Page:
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Moreover while the number of individual attacks is publicly recorded by the coalition, there is a lack of transparency surrounding the impacts of these strikes in terms of casualty figures.

The most dangerous areas to be a civilian included densely populated cities, markets and bazaars, and, for children, in their own homes. "Civilian casualties...dramatically increased by 43%, from 2,468 deaths and injuries in 2013 to 3,521," the report found.

"State use of heavy explosive weapons shot up last year," wrote AOAV lead researcher Robert Perkins. "More governments are using more bombs, and all too often they are trying to take out targets within populated areas. Our data has shown year after year that this practice kills and injures civilians far too often for it to be chalked up as unavoidable, isolated mistakes."

The Guardian adds:

In Syria, government forces made dramatically increased use of barrel bombs – containers filled with fuel, explosives and chunks of jagged metal typically pushed out of helicopters by hand, killing people and destroying buildings over a wide areas. In 2013, barrel bombs accounted for 20% of aerial attacks. In 2014, that proportion had doubled. The bulk of barrel bomb attacks (85%) were on urban areas.

Israeli air attacks accounted for more than half the civilian casualties in Gaza in 2014. According to UN figures, there were 2,131 deaths from Israel’s Operation Protective Edge in July and August, 69% of which were civilian. But Israel also used high explosive ground-launched and naval shells during that campaign against built-up targets. As a result, Israel outdid even Syria as the state responsible for the most civilian casualties from explosive weapons in 2014, according to the AOAV report.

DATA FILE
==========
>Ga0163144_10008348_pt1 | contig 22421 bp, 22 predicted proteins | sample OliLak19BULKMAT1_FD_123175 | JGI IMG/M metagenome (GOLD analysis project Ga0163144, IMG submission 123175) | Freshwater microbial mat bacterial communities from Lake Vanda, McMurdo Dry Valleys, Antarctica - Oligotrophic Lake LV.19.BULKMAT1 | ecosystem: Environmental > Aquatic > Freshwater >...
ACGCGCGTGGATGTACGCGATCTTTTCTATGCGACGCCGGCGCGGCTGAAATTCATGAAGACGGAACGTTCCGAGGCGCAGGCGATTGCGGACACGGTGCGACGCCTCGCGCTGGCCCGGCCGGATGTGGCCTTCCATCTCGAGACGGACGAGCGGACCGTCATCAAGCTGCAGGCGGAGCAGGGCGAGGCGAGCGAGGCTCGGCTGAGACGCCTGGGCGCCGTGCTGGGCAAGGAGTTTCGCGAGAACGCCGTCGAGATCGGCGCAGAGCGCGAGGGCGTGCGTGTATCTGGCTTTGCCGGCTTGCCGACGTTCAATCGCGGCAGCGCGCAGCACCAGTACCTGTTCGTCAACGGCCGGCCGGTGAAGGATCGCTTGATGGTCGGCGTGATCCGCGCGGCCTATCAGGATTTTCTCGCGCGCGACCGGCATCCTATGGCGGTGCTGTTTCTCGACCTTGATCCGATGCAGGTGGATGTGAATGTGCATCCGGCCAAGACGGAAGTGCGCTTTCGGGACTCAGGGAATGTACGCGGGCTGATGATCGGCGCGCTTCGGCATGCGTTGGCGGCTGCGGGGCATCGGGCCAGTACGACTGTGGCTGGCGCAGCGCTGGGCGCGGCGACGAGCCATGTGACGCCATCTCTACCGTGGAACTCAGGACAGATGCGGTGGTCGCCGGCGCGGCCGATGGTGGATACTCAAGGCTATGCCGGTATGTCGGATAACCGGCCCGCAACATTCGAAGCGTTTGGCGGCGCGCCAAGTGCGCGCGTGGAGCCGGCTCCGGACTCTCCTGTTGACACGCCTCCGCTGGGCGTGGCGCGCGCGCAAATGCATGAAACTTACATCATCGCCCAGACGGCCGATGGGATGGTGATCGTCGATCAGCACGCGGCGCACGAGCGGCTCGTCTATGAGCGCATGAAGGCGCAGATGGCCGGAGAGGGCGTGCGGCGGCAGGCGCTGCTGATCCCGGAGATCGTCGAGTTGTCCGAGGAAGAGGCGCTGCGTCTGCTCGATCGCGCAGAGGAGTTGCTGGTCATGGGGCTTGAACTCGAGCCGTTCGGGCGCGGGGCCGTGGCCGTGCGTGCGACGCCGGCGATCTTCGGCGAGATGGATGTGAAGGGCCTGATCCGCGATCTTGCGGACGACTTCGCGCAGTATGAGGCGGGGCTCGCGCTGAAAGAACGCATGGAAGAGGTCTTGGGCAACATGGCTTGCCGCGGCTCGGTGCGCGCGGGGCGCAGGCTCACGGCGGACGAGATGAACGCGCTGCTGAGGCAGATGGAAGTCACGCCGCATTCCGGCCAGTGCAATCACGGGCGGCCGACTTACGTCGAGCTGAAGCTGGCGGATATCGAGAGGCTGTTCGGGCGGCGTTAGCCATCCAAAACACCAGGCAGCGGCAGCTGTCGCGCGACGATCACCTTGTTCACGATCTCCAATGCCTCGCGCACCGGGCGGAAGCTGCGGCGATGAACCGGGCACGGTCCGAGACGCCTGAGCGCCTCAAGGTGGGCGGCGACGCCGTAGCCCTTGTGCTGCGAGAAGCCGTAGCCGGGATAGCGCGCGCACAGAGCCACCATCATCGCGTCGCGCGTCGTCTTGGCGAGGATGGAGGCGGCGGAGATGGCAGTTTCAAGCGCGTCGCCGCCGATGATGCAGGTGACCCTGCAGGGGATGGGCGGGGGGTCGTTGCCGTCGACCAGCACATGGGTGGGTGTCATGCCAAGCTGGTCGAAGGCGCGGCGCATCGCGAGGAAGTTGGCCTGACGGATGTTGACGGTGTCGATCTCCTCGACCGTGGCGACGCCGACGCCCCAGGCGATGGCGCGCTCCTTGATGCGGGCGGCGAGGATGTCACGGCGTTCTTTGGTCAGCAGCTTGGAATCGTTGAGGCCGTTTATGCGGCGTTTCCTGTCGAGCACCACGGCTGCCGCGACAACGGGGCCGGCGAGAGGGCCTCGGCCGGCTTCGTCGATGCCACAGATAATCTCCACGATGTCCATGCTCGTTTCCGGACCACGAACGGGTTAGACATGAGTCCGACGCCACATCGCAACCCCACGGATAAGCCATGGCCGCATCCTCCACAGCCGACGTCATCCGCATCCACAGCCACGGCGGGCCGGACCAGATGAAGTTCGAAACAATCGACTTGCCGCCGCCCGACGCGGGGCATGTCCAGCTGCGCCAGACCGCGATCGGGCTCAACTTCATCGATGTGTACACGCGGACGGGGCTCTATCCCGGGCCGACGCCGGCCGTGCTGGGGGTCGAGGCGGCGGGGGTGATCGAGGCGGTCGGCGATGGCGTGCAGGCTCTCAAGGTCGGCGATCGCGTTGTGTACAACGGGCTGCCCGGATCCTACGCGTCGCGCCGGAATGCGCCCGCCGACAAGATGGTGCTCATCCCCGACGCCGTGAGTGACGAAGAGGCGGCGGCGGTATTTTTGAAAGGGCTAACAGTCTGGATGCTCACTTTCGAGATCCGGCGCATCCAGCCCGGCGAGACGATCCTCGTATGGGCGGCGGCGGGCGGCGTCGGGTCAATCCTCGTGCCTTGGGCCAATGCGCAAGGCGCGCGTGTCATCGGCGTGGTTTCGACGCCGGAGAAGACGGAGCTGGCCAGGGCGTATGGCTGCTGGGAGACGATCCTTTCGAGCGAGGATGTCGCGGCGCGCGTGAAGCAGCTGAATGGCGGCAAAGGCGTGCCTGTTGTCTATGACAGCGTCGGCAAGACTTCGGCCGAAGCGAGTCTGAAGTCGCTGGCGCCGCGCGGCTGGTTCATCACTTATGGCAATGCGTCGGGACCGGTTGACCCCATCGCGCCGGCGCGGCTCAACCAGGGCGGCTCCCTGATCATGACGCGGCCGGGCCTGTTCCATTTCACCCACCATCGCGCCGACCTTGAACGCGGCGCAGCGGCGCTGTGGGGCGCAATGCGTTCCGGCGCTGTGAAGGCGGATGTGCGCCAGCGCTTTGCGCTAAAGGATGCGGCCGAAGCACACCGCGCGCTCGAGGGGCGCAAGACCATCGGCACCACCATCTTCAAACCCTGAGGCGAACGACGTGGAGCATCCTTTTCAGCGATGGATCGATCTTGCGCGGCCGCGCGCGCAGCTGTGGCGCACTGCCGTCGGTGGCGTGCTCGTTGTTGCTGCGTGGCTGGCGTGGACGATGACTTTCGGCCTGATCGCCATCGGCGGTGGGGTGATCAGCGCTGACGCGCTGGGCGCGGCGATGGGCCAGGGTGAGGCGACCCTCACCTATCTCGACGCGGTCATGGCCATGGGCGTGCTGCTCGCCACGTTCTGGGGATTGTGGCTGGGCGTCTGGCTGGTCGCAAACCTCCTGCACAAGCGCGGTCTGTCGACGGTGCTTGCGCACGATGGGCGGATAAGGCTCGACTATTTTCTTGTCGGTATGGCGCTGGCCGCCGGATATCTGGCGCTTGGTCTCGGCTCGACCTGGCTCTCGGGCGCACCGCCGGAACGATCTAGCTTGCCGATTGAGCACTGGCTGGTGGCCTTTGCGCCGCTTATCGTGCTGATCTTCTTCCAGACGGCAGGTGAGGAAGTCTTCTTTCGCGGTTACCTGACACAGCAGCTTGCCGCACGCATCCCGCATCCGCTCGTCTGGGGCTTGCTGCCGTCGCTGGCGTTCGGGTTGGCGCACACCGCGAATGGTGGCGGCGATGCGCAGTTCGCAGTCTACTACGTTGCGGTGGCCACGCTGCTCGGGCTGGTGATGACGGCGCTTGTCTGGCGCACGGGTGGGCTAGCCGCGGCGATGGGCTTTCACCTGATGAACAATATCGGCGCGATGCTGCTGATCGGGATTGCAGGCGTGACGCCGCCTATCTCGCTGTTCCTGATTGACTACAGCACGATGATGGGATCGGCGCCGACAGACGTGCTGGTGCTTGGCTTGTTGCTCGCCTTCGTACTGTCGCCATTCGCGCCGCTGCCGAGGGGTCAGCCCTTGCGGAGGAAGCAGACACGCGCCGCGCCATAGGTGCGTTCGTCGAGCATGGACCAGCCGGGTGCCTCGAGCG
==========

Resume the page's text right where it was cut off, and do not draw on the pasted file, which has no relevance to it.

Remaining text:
"Ultimately, civilians in Syria, Gaza, Israel, Afghanistan, Libya, eastern Ukraine and other conflict hotspots pay the price when the shells aimed at military targets end up hitting homes, hospitals and schools. This simply has to stop," Peter Maur, president of the International Committee of the Red Cross, said in October 2014 in a quote cited in AOAV's report. "These explosive weapons are designed for open battlefields, not built-up urban areas [...] This is not about the weapons themselves—it’s about where and how they are used."

Explosive violence can be reduced through concrete measures, the report concluded. Those measures include, among others:

  • Acknowledge that use of explosive weapons in populated areas tends to cause severe harm to individuals and communities and furthers suffering by damaging vital infrastructure;
  • Strive to avoid such harm and suffering in any situation, review and strengthen national policies and practices on use of explosive weapons and gather and make available relevant data;
  • Work for full realization of rights of victims survivors;
  • Develop stronger international standards, including certain prohibitions and restrictions on the use of explosive weapons in populated areas.

"[B]ombing and shelling is not just a problem of the battlefields of Iraq or Afghanistan. It's one that hits us in our homes, our markets, our mosques and our schools," said Steven Smith, CEO of AOAV. "The use of heavy explosive weapons in populated areas is unacceptable, but all too predictable."